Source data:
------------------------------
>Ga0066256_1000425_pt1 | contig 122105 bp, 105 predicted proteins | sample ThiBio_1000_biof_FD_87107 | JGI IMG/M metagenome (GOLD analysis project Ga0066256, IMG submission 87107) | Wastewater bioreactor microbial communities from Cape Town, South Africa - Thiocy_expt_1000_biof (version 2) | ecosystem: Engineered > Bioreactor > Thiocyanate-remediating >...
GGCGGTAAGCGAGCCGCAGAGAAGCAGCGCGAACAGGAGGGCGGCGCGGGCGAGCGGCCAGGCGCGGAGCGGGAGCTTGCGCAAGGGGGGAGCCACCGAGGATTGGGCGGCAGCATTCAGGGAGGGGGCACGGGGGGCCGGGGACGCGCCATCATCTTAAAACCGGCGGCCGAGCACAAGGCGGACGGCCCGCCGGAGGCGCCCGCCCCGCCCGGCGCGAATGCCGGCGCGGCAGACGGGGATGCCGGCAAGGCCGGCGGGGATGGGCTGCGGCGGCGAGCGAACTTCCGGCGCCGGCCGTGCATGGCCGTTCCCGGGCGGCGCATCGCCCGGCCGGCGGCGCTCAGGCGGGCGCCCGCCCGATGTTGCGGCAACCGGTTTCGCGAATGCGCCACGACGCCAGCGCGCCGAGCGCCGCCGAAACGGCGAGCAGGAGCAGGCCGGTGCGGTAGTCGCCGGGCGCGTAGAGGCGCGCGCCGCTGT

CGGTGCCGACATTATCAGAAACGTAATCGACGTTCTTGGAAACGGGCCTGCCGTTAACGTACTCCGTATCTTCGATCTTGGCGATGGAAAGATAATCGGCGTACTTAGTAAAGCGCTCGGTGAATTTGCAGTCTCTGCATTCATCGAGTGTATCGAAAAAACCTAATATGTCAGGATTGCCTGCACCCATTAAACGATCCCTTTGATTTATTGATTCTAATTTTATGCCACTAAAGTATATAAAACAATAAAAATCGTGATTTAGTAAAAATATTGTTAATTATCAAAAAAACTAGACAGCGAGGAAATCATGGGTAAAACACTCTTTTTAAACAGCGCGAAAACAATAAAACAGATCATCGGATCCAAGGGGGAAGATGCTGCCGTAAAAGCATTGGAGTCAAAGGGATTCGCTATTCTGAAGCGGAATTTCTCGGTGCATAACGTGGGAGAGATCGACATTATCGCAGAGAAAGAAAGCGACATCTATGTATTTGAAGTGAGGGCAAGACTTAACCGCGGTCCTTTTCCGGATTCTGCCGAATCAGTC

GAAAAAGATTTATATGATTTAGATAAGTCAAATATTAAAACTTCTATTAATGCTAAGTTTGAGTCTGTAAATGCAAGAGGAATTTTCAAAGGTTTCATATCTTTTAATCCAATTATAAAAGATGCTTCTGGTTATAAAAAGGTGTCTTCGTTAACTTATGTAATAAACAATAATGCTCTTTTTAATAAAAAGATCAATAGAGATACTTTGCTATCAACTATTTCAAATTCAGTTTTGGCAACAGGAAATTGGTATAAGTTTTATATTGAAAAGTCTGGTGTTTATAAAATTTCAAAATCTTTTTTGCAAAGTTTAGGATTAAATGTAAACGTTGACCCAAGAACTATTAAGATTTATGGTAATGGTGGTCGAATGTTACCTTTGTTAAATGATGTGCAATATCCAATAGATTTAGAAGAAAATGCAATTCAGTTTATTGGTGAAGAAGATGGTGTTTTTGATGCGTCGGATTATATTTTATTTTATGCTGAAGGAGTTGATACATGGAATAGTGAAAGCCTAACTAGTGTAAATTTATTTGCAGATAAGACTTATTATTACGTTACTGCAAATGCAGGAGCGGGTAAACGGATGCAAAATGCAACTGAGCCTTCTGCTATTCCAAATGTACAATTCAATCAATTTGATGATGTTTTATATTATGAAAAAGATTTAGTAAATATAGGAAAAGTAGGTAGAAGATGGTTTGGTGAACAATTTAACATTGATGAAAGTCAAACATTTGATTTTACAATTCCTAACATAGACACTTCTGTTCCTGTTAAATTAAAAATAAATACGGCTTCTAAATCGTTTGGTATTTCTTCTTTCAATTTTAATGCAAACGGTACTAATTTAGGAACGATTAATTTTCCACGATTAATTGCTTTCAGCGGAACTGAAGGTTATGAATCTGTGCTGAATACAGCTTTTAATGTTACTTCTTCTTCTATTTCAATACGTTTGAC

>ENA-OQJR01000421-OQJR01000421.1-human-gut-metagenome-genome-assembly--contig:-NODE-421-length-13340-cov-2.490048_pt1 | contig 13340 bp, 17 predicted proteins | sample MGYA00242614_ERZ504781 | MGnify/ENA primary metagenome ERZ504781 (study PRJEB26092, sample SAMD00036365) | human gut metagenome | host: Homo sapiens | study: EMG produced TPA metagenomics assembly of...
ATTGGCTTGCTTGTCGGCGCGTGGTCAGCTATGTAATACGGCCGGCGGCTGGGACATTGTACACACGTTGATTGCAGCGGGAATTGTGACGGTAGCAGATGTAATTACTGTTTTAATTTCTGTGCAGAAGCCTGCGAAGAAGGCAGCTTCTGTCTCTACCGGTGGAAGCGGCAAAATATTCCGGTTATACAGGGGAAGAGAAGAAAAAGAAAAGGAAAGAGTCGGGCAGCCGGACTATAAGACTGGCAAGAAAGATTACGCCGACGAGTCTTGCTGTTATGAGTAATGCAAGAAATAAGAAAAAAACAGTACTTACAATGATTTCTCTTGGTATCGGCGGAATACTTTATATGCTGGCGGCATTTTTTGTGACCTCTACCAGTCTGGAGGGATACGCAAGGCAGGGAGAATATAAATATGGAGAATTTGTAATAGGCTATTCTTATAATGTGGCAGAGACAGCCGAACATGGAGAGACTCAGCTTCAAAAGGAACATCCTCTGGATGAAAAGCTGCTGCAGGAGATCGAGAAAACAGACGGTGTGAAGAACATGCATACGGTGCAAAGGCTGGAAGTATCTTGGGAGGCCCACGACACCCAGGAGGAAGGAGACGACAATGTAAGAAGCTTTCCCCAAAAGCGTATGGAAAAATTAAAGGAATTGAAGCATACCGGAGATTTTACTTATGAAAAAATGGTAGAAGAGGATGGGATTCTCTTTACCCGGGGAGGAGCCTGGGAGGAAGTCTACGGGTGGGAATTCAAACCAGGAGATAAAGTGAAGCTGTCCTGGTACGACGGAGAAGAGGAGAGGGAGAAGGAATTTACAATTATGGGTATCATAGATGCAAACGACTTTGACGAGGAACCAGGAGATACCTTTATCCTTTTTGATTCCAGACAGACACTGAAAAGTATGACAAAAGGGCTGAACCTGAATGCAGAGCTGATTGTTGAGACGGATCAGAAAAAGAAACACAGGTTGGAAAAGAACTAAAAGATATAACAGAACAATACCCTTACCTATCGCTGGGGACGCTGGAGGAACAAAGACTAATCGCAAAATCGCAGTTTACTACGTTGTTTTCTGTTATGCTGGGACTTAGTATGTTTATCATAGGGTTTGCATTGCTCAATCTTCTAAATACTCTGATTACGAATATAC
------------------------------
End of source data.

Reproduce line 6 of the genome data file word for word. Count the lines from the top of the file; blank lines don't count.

ATTGGCTTGCTTGTCGGCGCGTGGTCAGCTATGTAATACGGCCGGCGGCTGGGACATTGTACACACGTTGATTGCAGCGGGAATTGTGACGGTAGCAGATGTAATTACTGTTTTAATTTCTGTGCAGAAGCCTGCGAAGAAGGCAGCTTCTGTCTCTACCGGTGGAAGCGGCAAAATATTCCGGTTATACAGGGGAAGAGAAGAAAAAGAAAAGGAAAGAGTCGGGCAGCCGGACTATAAGACTGGCAAGAAAGATTACGCCGACGAGTCTTGCTGTTATGAGTAATGCAAGAAATAAGAAAAAAACAGTACTTACAATGATTTCTCTTGGTATCGGCGGAATACTTTATATGCTGGCGGCATTTTTTGTGACCTCTACCAGTCTGGAGGGATACGCAAGGCAGGGAGAATATAAATATGGAGAATTTGTAATAGGCTATTCTTATAATGTGGCAGAGACAGCCGAACATGGAGAGACTCAGCTTCAAAAGGAACATCCTCTGGATGAAAAGCTGCTGCAGGAGATCGAGAAAACAGACGGTGTGAAGAACATGCATACGGTGCAAAGGCTGGAAGTATCTTGGGAGGCCCACGACACCCAGGAGGAAGGAGACGACAATGTAAGAAGCTTTCCCCAAAAGCGTATGGAAAAATTAAAGGAATTGAAGCATACCGGAGATTTTACTTATGAAAAAATGGTAGAAGAGGATGGGATTCTCTTTACCCGGGGAGGAGCCTGGGAGGAAGTCTACGGGTGGGAATTCAAACCAGGAGATAAAGTGAAGCTGTCCTGGTACGACGGAGAAGAGGAGAGGGAGAAGGAATTTACAATTATGGGTATCATAGATGCAAACGACTTTGACGAGGAACCAGGAGATACCTTTATCCTTTTTGATTCCAGACAGACACTGAAAAGTATGACAAAAGGGCTGAACCTGAATGCAGAGCTGATTGTTGAGACGGATCAGAAAAAGAAACACAGGTTGGAAAAGAACTAAAAGATATAACAGAACAATACCCTTACCTATCGCTGGGGACGCTGGAGGAACAAAGACTAATCGCAAAATCGCAGTTTACTACGTTGTTTTCTGTTATGCTGGGACTTAGTATGTTTATCATAGGGTTTGCATTGCTCAATCTTCTAAATACTCTGATTACGAATATAC